Adding a Second Dog

Before you add a second dog into your family, there’s a few questions that need to be addressed. Is it the right time? Will it change your current dogs behaviour, or your dogs relationship with you and your family? A puppy or an adult rescue dog? Same breed – different gender? If it doesn’t work out – will you be able to re-home the new dog?

People sometimes get a second dog as they feel their dog is lonely when at home alone. This often isn’t the case. If you are spending time with your dog, leaving toys to keep them busy and arranging play-dates with compatible dogs, your dog may be quite content. Some dogs just do not want to share ‘their’ family, whilst others thrive on it.

It takes a dog a long time to become fully integrated into a family. If you bring in another dog too soon, bonds that have been formed can be broken. Wait at least two years before bringing a new dog into your family. If you’re considering a puppy, find out how your dog reacts to puppies. Puppies, adolescents, and adult dogs are all different to a dog.

Getting two dogs at once is a popular idea, but seldom a good one.

Spacing the dog’s ages has advantages for both you and for them. From experience I’ve found that five years is a nice age difference for a two or three dog home. By that stage they are well trained, secure within themselves of belonging and willing to help in the training of the new dog!

Opposite sex dogs usually do best together. Many same-sex combinations of dogs will fight (especially females).  The dominant of two males will often become more dominant, whilst a submissive one could be pushed further into submission.

Before adding a second dog, work through how to reliably manage any behavior problems your first dog has. This includes separation anxiety, inappropriate barking, aggression, house-training accidents, etc. All of these behaviors easily spread from dog to dog when they live together.

When introducing a new dog, try to do it on neutral territory. Keep them separated until they show friendly body language towards each other. A see-through fence is good for this, since having a dog on leash disrupts the dog’s body language and can actually cause a fight. Ideally your first dog can be controlled by voice, whilst off-leash in an enclosed area. Then you may only need to leash the newbie.

For the first couple of weeks, the dogs are likely to play a lot as their way of getting to know one another. This may moderate somewhat over time, but if one dog seems to be unhappy about the play, interrupt it without punishing either dog. Dogs are different in how they play.

Try not make a big deal out of any humping during initial introductions, but gently interrupt it before it becomes oppressive to the dog being humped. If the male tries to hump the female and she snarks at him, he should stop and not fight back. If he doesn’t respect her right to say ‘no’, they may not be compatible as family members.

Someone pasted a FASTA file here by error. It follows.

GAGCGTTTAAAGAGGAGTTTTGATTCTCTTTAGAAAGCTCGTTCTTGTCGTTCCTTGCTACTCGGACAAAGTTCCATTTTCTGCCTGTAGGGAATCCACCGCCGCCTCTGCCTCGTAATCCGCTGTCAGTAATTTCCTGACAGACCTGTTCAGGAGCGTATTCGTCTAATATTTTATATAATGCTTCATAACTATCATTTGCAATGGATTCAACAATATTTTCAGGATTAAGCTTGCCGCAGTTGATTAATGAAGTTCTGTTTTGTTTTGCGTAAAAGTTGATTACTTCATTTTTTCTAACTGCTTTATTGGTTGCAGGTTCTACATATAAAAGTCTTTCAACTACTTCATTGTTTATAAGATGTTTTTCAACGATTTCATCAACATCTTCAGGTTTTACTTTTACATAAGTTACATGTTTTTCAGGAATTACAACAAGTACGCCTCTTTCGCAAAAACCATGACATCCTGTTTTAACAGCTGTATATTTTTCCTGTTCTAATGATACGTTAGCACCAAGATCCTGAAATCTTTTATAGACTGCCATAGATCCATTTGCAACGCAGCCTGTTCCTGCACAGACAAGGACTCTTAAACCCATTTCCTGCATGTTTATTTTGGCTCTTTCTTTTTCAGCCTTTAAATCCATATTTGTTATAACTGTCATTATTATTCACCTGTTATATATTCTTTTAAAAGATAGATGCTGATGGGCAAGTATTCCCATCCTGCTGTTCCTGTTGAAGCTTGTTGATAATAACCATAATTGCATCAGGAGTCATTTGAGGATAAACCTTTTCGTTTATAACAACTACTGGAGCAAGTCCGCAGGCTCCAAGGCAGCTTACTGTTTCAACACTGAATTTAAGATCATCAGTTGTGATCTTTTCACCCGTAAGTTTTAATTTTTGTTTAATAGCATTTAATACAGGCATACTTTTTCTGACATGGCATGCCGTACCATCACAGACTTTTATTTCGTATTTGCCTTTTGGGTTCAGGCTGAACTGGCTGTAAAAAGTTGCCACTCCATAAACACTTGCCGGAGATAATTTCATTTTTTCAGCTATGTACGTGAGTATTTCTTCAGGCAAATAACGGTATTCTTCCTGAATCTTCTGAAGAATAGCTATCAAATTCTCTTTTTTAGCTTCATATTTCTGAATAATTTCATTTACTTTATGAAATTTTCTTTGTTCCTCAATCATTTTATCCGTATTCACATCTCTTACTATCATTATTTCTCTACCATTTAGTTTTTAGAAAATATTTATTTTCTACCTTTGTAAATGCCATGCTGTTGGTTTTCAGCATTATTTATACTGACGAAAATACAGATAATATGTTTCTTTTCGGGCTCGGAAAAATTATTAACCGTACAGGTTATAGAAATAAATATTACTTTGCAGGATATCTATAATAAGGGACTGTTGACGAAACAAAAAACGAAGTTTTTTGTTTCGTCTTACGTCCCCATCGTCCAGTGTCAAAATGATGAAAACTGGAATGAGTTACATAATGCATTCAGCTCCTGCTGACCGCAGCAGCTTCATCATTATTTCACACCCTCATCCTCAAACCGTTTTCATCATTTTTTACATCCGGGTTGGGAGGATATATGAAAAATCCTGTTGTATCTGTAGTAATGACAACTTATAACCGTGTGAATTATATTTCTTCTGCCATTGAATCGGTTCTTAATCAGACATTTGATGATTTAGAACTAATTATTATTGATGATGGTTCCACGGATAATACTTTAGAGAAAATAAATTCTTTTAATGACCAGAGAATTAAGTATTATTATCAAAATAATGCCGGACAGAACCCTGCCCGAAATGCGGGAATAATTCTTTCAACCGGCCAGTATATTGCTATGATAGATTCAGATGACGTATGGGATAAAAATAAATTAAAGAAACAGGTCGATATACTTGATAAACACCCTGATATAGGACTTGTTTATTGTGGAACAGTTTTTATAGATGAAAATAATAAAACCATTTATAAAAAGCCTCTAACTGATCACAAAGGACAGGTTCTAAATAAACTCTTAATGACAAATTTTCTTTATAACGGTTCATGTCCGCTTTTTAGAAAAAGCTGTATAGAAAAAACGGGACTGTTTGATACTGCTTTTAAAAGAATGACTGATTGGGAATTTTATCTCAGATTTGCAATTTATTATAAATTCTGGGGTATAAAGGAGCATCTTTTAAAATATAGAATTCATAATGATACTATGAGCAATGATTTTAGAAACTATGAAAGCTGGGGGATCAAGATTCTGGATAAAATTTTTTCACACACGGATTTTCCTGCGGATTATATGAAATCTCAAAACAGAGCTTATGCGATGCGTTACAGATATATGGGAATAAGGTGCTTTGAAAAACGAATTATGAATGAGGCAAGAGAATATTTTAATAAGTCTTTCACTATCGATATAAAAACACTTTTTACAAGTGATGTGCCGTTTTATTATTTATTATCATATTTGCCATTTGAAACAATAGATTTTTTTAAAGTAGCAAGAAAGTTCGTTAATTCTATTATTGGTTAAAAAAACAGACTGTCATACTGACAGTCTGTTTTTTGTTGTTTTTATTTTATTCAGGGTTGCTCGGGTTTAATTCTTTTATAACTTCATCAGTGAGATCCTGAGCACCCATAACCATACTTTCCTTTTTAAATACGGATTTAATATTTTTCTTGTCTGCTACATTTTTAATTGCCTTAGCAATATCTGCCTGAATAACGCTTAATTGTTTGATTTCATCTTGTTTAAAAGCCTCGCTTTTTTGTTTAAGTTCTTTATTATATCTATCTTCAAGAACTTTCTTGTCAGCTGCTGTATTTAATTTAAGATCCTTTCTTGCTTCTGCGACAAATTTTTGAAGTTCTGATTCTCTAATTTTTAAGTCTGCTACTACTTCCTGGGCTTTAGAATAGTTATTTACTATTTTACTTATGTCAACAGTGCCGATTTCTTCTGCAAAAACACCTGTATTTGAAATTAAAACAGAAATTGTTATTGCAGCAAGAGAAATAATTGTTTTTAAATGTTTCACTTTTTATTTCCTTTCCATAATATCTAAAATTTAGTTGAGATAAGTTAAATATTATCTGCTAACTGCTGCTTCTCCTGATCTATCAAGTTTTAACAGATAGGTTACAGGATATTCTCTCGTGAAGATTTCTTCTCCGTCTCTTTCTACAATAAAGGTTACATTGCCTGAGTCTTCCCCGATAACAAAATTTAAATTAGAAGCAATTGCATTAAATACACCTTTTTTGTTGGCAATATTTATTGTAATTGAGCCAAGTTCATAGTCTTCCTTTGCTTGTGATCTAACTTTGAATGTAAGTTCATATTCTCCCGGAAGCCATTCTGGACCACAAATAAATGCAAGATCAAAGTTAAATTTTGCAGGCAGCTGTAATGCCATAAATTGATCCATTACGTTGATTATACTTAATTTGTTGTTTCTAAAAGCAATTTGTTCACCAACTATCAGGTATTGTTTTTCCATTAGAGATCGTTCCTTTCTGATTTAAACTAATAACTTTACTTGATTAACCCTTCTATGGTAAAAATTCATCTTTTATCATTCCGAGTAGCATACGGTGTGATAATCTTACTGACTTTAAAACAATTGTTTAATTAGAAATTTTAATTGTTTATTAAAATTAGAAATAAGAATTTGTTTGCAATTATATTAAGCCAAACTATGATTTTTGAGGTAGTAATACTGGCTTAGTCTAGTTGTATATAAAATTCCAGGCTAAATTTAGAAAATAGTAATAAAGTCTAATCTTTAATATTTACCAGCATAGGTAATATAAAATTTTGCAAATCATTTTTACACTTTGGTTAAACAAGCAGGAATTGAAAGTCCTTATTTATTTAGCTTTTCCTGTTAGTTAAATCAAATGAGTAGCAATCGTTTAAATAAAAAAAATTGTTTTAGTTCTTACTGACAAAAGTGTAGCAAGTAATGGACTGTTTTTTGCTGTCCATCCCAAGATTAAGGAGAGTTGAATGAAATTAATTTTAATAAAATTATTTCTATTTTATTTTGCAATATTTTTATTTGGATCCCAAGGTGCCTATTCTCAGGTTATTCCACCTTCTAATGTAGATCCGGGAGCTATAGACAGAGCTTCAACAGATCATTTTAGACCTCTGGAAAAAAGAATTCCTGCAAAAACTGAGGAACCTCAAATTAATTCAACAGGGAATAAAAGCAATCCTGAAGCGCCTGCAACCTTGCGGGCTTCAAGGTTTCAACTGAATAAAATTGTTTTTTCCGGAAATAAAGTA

Managing Two Dogs

  • Separate your dogs when feeding so they never feel the need to compete over food. Feed at least two meals a day.
  • Don’t leave your first dogs favourite toys out to ‘share’. That’s asking for a fight. I have two of everything – one blue, one red!
  • When a dog does something well, let the other dog see that. Like most of us, the new dog will learn by example.
  • Each dog needs frequent individual attention from you— at home, as well as away from the house without the other dog.

In some situations, adding a second dog will aid confidence, if one is confident and has enough influence over the other dog to bring up that one’s confidence level. On the other hand, a nervous dog can seriously damage the confidence of a housemate dog.

But be aware, anxieties commonly spread from one dog to the other. Aggressive behavior and predatory behavior toward other animal species tend can also be picked up by the other dog in the family too. Also, adding a second dog may more than double your dog expenses and work. When one dog develops something contagious, the other may catch it. They can unwillingly hurt each other in play or fights.

One common reason for adding a second dog is to soften the blow of loosing an elderly dog. Having another beloved dog in the home at this time can help with the pain of lose.
Adding any dog is potentially a life-changing decision for both humans and any dogs already in the home. Be sure to take your time. Don’t do it on impulse because a desirable dog has become available. Consider all the angles and gather all the information before deciding whether or not to add a second dog.

It is a big change in daily life between having one dog and having two. With the resources of time, energy, finances and physical facilities; two dogs in the family can be an extremely rewarding lifestyle. But it does mean the dogs having to share you and lots of other resources, it does reduce the extreme closeness you can have with just one dog, and it may not fit with other things you want from life. Only you can decide.